The Kentucky Arts Council hosts a celebration of the state’s arts and culture sector this week.
The state agency is calling it Arts Day(s) in Kentucky. It will feature virtual events like a panel discussion of local Hispanic and Latin American visual artists, a workshop about funding opportunities and discussions with leaders of cultural groups impacted by the deadly December tornadoes in western Kentucky.
The annual event has traditionally been a single day of performances and demonstrations at the State Capitol Building in Frankfort to connect artists and arts organizations with lawmakers.
“It’s important for those people to be in contact with their statewide representatives to make that connection that the arts are being supported by the state in their local communities,” said Emily Moses, executive staff advisor for the Kentucky Arts Council.
The face-to-face time humanizes the impacts of public funding for the arts in Kentucky, she continued.
But COVID-19 has shifted the focus, and the event will be held online for a second year.
“We wanted to make sure, throughout the pandemic, that we took every opportunity possible to really shine a spotlight on the effects of the pandemic on the arts community as a whole,” Moses said.
They also wanted to showcase artists who have continued to share their work in spite of the challenges of the past few years.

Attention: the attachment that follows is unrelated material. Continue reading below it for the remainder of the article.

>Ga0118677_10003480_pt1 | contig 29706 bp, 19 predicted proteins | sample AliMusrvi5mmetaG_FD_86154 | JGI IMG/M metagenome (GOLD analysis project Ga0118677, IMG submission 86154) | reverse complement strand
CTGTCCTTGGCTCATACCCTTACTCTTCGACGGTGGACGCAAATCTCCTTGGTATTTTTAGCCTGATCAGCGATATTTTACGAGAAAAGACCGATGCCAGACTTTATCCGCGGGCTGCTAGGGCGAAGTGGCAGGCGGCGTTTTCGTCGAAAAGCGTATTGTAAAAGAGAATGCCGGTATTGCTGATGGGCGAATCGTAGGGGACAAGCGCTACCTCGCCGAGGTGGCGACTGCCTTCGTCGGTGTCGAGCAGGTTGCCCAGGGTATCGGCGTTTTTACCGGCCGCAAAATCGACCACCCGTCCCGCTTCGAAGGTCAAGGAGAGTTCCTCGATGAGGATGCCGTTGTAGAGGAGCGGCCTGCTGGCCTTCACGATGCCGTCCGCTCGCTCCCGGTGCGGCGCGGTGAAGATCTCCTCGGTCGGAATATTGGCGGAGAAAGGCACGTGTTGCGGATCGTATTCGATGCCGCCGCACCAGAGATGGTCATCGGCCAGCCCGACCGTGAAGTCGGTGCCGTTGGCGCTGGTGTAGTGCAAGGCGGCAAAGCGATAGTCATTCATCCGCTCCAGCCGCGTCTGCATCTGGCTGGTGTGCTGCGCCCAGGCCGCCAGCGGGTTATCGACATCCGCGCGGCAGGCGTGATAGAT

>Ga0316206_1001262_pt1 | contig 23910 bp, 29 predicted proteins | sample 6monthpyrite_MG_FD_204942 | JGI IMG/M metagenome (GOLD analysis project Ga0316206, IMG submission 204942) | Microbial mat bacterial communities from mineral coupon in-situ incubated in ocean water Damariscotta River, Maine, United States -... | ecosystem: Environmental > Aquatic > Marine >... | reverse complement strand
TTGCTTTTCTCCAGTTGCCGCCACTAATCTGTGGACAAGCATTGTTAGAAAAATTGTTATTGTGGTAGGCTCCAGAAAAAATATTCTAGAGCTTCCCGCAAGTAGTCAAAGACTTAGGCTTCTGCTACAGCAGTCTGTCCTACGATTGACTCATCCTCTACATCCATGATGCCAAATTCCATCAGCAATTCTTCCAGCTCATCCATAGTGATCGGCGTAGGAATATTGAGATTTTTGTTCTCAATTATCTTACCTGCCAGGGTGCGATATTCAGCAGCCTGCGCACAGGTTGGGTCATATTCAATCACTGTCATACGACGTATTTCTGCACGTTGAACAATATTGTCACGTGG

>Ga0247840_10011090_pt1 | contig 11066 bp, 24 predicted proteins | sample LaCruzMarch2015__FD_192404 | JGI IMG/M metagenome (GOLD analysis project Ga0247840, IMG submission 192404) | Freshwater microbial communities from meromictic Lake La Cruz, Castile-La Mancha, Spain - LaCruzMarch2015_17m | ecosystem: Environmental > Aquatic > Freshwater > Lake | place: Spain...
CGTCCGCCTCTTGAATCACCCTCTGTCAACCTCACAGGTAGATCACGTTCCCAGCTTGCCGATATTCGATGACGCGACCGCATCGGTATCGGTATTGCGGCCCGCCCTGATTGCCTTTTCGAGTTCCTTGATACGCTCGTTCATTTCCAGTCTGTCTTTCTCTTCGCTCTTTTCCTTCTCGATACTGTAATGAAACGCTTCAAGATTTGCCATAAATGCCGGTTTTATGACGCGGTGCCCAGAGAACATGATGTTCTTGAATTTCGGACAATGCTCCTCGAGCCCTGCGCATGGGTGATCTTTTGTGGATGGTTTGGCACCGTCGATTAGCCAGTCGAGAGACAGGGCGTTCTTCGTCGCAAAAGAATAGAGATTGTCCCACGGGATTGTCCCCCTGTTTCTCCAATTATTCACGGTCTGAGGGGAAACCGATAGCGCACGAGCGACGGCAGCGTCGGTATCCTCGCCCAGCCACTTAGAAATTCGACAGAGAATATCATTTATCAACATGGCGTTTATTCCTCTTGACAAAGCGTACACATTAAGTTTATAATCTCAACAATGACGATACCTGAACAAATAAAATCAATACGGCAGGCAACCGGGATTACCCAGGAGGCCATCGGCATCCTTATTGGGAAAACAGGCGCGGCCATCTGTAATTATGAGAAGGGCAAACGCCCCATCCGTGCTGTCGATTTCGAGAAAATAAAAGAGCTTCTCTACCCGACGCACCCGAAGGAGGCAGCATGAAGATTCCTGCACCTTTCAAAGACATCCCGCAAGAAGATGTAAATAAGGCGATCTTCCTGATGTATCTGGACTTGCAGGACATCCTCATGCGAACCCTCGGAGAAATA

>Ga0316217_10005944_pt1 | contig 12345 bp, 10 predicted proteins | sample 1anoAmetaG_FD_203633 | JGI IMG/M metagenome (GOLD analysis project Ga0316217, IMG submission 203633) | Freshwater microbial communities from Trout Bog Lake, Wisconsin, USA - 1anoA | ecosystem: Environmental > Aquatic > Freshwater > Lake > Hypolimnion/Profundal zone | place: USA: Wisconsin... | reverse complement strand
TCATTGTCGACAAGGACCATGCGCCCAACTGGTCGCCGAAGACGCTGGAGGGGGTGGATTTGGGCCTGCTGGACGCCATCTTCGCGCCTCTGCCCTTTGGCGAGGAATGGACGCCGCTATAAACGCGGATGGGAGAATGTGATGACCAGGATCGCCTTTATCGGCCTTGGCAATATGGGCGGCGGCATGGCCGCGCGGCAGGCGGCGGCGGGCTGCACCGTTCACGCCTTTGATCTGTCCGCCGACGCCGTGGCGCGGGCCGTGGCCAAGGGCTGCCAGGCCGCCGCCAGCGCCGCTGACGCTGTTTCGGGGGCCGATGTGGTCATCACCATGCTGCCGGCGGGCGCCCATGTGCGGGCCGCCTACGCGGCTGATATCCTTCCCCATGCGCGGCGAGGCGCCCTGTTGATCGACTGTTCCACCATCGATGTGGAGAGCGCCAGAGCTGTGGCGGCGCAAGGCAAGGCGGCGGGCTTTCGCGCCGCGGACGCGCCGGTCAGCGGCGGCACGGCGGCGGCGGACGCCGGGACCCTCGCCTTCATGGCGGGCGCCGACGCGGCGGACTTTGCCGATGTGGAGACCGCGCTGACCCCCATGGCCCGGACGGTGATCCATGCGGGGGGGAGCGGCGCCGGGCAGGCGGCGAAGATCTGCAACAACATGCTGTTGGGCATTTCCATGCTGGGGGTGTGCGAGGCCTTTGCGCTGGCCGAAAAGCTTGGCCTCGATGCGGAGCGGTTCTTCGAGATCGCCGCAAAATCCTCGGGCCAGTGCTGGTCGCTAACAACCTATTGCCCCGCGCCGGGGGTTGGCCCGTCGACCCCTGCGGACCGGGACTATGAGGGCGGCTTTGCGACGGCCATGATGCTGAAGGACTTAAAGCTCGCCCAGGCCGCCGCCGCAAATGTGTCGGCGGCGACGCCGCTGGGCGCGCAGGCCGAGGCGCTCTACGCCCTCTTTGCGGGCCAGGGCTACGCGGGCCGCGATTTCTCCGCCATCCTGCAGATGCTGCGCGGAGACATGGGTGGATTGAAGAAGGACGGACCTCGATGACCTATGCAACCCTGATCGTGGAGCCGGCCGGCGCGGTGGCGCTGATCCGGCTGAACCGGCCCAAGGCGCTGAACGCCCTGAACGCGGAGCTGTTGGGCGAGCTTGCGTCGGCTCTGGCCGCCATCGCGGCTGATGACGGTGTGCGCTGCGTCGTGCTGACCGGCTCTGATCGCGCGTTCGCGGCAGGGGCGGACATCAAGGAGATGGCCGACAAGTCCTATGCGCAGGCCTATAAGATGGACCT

A few of the discussions during Arts Day(s) will also highlight how artists and arts organizations continue to feel the effects of the tornadoes that swept through western Kentucky in December.
The Ice House Gallery in Mayfield, Ky., which is home to the Mayfield/Graves County Art Guild and an arts staple in the area, took a direct hit, devastating large portions of the building and much of the art inside.
“We’re trying to deal just with what we can do one day at a time,” Ice House director Nanc Gunn told WFPL News in December, more than a week after the storm.
On Thursday, Gunn will speak about recovery efforts at the Ice House, along with Lexie Millikan, who directs the Yeiser Art Center in Paducah.
Their discussion will be followed by a conversation with scholars and curators Maxine Ray and Wathetta Buford, as well as Kentucky Museum director Brent Bjorkman, to talk about the efforts to recover artifacts and documents from the African American Museum in Bowling Green following the December tornadoes.
Moses said the arts community in western Kentucky has rallied to try to find a way to move forward together, but they’re facing immense challenges.
“There are many resources that were already strained, actually most resources were already strained from the pandemic,” she said. “And there are always funding challenges for nonprofit arts organizations in Kentucky, always. So when you couple those things with an additional issue, especially one as large as the tornado was, there are lots of questions.”
The Kentucky Arts Council has begun assessing the extent of the impacts on western Kentucky arts in the wake of the storms. They’ve been conducting interviews with individual artists and leaders of arts organizations in the region, Moses said. They also sent out a survey, and all of that work is ongoing.
Arts council staff understands, “that this recovery will be expansive, it will be years,” and that basic needs are still a challenge for many in western Kentucky, Moses said.
“We feel it’s important right now, for us, to go ahead and collect information and learn about the needs in the area,” Moses said, “and hopefully share that information so the people in those decision-making roles about providing funding will be aware of what’s there.”